October 5, 2000: The Hubble telescope has peered deep into a neighboring galaxy to reveal details of the formation of new stars. Hubble's target was a newborn star cluster within the Small Magellanic Cloud, a small satellite galaxy of our Milky Way. The picture shows young, brilliant stars cradled within a nebula, or glowing cloud of gas, cataloged as N 81.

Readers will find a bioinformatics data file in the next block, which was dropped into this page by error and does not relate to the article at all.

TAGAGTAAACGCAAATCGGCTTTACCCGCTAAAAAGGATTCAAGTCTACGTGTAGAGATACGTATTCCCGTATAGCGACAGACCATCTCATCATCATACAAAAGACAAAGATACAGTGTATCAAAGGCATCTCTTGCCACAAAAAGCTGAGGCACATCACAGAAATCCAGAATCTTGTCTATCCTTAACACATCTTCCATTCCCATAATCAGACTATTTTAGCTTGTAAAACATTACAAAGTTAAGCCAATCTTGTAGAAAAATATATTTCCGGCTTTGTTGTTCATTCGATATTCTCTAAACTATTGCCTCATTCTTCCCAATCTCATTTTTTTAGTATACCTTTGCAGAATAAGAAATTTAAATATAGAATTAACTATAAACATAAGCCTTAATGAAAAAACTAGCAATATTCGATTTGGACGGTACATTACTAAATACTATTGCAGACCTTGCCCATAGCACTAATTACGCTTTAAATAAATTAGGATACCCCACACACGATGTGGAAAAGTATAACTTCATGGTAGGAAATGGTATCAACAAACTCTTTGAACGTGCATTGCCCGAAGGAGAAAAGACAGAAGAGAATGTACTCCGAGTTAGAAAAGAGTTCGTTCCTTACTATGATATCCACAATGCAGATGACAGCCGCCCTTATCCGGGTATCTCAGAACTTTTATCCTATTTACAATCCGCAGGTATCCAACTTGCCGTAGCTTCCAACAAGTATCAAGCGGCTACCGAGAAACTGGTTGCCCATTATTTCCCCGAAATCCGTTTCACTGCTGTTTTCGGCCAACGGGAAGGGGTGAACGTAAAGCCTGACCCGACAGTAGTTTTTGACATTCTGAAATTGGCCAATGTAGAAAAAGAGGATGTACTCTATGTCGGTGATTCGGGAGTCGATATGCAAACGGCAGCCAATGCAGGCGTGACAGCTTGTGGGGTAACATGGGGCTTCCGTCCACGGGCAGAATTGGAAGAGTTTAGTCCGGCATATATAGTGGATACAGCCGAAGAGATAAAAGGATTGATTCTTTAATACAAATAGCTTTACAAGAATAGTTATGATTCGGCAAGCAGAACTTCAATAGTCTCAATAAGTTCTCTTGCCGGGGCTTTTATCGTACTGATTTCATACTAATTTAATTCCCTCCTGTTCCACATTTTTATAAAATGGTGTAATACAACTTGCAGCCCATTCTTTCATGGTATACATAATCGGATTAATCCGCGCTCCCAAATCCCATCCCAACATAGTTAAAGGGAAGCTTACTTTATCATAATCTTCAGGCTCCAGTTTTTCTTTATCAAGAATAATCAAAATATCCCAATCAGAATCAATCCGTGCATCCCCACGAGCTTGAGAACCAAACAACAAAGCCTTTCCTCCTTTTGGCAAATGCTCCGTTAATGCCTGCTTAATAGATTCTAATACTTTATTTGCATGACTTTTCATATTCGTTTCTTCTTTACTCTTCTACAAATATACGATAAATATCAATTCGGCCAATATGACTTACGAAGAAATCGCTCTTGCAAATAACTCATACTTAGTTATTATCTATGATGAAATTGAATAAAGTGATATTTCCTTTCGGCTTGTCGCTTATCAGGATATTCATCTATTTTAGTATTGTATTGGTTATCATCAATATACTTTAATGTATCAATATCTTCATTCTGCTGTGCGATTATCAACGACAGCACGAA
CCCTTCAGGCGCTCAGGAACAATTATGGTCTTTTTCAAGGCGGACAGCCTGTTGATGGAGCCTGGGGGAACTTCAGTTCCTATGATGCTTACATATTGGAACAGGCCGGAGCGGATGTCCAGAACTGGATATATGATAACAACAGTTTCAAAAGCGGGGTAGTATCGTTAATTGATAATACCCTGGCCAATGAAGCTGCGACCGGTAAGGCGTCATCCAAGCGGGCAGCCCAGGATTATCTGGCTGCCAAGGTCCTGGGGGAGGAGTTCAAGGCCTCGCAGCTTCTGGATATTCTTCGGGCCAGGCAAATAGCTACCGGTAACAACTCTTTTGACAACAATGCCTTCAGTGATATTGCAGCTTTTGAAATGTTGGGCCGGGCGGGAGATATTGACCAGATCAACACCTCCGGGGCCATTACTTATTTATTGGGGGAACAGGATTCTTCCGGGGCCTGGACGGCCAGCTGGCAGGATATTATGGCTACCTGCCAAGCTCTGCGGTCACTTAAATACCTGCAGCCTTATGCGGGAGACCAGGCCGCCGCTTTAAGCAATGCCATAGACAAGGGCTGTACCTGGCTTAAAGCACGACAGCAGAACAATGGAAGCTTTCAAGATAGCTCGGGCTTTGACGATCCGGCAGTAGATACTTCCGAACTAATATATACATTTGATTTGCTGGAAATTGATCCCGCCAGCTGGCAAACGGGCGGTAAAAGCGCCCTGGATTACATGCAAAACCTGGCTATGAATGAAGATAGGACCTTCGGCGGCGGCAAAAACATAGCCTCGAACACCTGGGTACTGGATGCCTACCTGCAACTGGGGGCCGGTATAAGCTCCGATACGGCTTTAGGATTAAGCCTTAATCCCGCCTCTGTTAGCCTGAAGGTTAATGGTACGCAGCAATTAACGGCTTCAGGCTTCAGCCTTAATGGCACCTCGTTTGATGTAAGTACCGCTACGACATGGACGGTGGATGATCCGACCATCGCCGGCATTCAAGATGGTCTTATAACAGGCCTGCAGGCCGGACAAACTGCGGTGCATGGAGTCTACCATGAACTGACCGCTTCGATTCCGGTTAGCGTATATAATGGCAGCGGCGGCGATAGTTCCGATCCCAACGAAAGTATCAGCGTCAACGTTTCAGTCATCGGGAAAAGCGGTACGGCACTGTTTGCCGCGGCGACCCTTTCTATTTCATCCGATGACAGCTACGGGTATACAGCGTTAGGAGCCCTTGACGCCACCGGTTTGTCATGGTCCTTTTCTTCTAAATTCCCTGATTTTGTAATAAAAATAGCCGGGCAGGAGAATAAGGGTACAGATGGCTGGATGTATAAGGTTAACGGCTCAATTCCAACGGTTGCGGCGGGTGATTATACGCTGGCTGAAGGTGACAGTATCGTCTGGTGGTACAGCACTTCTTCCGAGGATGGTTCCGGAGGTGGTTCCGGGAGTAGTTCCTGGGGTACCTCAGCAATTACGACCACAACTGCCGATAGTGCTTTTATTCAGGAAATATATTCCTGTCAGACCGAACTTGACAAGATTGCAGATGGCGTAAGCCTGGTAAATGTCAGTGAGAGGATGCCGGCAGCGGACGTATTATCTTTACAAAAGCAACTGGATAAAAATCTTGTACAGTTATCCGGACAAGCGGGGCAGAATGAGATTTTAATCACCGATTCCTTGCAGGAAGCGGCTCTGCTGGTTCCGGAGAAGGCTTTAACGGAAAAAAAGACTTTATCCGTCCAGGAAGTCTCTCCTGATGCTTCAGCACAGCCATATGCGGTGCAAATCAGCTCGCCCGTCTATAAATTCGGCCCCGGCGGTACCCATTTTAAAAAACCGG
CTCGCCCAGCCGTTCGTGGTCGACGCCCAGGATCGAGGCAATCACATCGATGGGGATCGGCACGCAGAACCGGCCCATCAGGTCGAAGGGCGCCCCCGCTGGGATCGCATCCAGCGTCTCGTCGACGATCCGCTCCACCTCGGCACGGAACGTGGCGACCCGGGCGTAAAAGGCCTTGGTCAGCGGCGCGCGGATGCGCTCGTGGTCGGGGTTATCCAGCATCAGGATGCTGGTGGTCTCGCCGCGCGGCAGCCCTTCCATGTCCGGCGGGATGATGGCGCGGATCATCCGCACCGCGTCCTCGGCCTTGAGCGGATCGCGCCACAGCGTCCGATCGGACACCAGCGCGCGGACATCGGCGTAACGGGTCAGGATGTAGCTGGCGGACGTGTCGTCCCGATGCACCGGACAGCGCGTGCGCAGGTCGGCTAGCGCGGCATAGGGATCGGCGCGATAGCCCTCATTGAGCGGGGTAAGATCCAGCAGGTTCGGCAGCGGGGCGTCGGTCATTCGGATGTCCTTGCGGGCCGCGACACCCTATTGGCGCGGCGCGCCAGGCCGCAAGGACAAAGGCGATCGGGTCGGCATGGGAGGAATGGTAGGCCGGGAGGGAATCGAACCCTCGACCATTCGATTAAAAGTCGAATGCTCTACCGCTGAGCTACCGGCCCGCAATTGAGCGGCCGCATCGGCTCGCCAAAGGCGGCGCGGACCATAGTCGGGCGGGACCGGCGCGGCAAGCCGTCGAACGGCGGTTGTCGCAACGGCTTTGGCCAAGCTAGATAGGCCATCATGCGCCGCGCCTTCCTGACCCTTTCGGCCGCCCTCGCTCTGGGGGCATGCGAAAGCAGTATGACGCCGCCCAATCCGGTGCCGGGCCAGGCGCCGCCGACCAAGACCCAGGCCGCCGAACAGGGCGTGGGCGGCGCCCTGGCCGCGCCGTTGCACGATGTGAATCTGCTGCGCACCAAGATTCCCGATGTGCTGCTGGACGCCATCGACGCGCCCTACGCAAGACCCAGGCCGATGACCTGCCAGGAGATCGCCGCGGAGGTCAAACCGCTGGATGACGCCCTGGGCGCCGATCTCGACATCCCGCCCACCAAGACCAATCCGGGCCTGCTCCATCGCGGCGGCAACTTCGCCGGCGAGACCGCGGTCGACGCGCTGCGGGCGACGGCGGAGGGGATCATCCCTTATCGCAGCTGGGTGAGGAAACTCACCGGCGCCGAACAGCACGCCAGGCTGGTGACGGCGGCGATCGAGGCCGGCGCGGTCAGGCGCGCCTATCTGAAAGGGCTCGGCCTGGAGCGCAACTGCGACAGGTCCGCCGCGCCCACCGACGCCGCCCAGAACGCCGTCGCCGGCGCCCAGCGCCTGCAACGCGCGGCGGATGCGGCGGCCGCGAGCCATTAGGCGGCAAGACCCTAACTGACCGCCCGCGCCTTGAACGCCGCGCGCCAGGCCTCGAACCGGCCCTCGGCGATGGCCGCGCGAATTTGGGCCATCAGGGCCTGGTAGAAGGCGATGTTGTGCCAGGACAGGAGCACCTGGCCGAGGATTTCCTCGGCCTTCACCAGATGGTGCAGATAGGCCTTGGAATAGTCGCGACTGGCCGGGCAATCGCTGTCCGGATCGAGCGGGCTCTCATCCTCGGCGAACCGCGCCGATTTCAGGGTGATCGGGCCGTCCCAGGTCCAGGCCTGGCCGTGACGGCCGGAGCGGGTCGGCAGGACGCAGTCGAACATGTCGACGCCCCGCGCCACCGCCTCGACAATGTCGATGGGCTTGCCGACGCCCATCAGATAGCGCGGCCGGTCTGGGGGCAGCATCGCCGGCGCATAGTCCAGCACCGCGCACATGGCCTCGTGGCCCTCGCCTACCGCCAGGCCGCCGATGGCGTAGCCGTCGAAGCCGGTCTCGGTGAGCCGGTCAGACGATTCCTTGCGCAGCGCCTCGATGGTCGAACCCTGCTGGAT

The massive, recently formed stars inside N 81 are losing material at a high rate, sending out strong stellar winds (a stream of charged particles) and shock waves of material and hollowing out a cocoon within the surrounding nebula. The two most luminous stars, seen in the Hubble image as a very close pair near the center of N 81, emit a flood of ultraviolet radiation, causing the nebula to glow through fluorescence. Outside the hot, glowing gas is cooler material, consisting of hydrogen molecules and dust. Normally this material is invisible, but some of it can be seen in silhouette against the background of the nebula, appearing as long dust lanes and a small, dark, elliptical-shaped knot. Astronomers believe that the young stars have formed from this cold matter through gravitational contraction.